It was September 2012, in Tucson, after the celebration luncheon of the Lend A Hand Senior Writing Group. We had a 4th birthday party at Pappy’s Diner. I was to take Ruth home.
Armed with her remote control garage door opener, The Genie, we pulled into her driveway. I aimed the Genie at the door clicking it twice. I know, I shoulda, woulda, coulda clicked only once, but. . . .It began to raise—up, up, up. It opened to 5 inches from the ground and stopped.
Ruth knew a double click always meant trouble. So began Ruth and Michele’s Excellent Adventure.
I exited the van. “Maybe I could encourage the door up with the right push. Maybe it would go down and then up again,” I thought. Push! Pull! Tug! Force!
No way! The door was not budging.
I returned to the driver’s seat. “Ruth, are you carrying your house keys?” I hoped.
“No, why would I need to when I use the back door?” she said.
Think. Think. Think, Michele.
I was concerned about keeping Ruth hydrated as we sat in the van on that warm September day. She was concerned about our predicament. She insisted we call her son; he would have the keys to let us in.
We called. He and his wife were driving to Vail, about 30 miles away. They were nearer to Vail than Tucson.
Our adventure continued.
I told him we would call a locksmith and not to turn around to come to save us, but Ruth thought they should turn around and come home immediately. He gave us the phone contact of a locksmith and I called. The dispatcher promised he would be there within the hour.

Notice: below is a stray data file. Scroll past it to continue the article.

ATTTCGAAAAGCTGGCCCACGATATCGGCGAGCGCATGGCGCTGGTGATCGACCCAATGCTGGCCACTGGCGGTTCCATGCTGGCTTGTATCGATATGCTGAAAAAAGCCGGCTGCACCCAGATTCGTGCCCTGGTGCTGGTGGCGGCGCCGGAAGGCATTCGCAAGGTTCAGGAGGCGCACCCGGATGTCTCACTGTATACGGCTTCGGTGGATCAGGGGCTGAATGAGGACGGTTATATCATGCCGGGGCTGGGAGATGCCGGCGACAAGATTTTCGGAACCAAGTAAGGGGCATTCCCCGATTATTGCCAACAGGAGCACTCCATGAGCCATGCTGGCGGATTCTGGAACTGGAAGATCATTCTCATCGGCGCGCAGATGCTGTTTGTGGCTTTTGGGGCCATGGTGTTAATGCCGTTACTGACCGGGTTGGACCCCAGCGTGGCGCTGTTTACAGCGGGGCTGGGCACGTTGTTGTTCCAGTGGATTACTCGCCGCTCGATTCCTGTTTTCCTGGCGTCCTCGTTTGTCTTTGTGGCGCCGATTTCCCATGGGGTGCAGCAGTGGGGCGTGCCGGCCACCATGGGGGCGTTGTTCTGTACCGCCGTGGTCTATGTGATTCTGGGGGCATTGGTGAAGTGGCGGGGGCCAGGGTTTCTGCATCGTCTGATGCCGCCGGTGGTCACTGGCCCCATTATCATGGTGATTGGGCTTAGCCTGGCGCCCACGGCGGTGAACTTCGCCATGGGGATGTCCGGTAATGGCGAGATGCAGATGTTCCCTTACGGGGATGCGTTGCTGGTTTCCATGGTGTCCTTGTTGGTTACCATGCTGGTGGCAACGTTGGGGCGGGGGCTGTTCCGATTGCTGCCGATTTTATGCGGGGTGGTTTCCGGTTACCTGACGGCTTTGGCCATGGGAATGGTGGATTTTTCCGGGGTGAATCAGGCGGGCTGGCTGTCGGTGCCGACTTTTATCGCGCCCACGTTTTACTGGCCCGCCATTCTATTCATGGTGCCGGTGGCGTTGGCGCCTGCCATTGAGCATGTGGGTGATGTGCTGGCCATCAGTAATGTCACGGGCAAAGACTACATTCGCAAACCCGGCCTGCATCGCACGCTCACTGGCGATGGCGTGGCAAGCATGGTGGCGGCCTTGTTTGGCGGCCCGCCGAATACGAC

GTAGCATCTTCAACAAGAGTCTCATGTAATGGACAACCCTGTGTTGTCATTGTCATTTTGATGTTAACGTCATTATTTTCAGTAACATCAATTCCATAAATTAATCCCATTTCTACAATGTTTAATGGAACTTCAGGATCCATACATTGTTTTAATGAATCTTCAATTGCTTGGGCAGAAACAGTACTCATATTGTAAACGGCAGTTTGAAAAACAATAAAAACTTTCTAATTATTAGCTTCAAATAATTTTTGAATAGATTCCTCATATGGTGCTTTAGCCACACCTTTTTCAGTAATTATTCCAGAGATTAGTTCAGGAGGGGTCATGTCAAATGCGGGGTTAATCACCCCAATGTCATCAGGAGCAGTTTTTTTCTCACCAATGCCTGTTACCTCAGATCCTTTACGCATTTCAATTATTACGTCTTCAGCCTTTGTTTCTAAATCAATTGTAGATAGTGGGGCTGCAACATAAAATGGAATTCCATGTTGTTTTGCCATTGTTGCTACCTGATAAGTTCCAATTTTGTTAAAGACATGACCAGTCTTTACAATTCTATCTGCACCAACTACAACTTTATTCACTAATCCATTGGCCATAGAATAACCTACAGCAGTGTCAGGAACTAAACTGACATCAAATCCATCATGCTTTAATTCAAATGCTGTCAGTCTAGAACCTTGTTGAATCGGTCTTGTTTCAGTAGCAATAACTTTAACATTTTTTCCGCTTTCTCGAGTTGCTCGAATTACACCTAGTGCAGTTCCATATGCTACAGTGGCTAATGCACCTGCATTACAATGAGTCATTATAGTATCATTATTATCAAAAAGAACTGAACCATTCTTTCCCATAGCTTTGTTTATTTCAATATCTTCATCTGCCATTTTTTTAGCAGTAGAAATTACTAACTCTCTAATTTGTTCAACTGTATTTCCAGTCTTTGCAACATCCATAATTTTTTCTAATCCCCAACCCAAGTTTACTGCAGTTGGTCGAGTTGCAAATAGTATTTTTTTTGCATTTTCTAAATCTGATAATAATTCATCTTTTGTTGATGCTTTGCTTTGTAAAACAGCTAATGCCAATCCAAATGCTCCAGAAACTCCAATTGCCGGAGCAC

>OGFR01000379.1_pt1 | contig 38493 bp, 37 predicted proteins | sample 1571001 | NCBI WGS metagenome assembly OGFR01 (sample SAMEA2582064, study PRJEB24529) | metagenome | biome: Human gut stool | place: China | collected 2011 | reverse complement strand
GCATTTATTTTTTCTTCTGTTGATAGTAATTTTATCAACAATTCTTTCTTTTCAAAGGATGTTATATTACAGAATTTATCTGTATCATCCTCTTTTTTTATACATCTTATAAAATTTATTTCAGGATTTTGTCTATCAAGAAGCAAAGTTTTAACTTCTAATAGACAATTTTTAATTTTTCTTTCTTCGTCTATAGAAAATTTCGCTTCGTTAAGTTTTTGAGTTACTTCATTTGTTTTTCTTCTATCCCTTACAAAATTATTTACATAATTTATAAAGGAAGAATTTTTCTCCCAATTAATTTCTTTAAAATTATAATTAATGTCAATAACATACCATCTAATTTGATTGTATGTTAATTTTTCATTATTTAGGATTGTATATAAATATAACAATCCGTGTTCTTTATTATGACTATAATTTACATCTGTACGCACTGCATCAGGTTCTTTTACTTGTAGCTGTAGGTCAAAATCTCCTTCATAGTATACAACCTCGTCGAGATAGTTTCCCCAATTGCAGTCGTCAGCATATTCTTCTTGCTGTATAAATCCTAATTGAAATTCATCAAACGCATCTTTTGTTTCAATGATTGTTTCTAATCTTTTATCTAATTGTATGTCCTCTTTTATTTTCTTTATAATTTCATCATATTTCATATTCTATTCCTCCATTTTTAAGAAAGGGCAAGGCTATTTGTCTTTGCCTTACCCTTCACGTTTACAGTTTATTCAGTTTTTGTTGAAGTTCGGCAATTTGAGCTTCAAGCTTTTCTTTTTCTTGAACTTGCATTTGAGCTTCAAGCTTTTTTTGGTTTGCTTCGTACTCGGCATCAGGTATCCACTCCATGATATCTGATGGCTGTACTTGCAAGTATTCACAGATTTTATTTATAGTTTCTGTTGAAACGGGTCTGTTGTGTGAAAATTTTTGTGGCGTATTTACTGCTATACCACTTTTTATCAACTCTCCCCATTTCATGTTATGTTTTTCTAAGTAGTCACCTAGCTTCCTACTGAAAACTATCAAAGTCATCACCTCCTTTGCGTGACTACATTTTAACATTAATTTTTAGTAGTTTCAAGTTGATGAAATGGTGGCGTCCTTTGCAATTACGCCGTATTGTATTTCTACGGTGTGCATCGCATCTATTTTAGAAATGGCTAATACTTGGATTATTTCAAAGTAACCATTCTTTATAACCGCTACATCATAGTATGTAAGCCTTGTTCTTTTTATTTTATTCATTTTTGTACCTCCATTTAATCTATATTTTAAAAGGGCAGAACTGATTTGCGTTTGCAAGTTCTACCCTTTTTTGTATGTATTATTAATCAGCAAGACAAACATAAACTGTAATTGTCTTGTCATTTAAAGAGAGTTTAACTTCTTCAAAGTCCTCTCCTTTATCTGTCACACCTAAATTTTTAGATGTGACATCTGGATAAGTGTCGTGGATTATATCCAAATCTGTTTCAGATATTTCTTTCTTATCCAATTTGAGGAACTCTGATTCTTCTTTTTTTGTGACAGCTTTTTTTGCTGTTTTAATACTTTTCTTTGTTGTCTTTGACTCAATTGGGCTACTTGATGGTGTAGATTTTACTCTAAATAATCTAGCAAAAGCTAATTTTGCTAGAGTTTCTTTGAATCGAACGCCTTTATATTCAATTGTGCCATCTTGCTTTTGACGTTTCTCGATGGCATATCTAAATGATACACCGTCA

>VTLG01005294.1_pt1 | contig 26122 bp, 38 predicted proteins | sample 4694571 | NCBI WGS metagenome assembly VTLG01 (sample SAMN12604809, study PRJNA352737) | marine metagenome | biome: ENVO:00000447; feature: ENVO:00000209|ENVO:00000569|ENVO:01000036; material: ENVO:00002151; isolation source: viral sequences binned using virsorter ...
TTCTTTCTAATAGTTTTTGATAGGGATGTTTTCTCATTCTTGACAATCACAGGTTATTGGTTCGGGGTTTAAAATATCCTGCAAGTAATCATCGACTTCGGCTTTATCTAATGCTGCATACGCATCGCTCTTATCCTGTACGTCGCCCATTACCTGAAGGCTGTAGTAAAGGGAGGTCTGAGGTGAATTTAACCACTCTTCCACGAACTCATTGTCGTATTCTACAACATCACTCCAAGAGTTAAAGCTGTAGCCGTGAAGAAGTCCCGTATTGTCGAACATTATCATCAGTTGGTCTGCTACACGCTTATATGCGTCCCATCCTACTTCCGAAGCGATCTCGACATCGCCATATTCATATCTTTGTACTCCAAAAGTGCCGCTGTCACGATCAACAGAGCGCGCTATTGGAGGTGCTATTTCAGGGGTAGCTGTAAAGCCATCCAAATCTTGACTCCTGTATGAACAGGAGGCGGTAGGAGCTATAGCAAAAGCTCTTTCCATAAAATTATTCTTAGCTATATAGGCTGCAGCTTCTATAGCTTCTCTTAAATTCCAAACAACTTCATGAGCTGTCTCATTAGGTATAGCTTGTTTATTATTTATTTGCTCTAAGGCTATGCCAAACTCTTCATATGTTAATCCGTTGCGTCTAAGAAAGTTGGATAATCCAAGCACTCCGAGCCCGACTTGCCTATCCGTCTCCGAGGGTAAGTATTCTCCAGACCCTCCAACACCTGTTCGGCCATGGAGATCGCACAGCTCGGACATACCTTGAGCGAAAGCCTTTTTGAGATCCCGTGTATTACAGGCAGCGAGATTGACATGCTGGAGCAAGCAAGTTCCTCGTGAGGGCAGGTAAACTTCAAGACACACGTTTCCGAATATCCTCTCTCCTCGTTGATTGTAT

I opened up two bottles of water to keep us cool.
Somehow, I couldn’t believe Ruth would be so ready to relegate the solution to this problem to someone else—like her son. She was the epitome of the independent woman, even at 94 years.
“Ruth, we are grown women. We can figure this out on our own.” I told her. I am pretty sure she did not agree with me, especially since I was the grown woman who double clicked the Genie.
Why wouldn’t that Genie work? Think.
Another turn in the adventure. . .
“Ruth, let’s go over to Home Depot to see if we can get an idea about reprogramming Genie; it’ll be an adventure.’
We drove the short distance to Home Depot, got out and carefully navigated to the information desk. Ruth chatted with three young women clerks at the desk. While I was researching the 800 number for the Genie, Ruth was telling the ladies that she was 94, was locked out of her home and that we were having an adventure!
No luck with the Genie contact! So, we returned home to wait for the locksmith.
Then, it dawned on me. Why not reboot the Genie? Take the batteries out and break the control on the door? It would be just like canceling computer commands by rebooting. Ta Da! It worked.
The adventure was not over as the locksmith needed to be cancelled. Ruth’s son and daughter-in-law were alerted. Lastly, Ruth needed to get into her favorite chair and relax. I gave her a hug and congratulated her on the adventure, replaced the Genie, and was proud of us grown women surviving the day. She didn’t say, but I suspect Ruth was proud of us too.
June 14, 2013
Read Ruth's published work, here.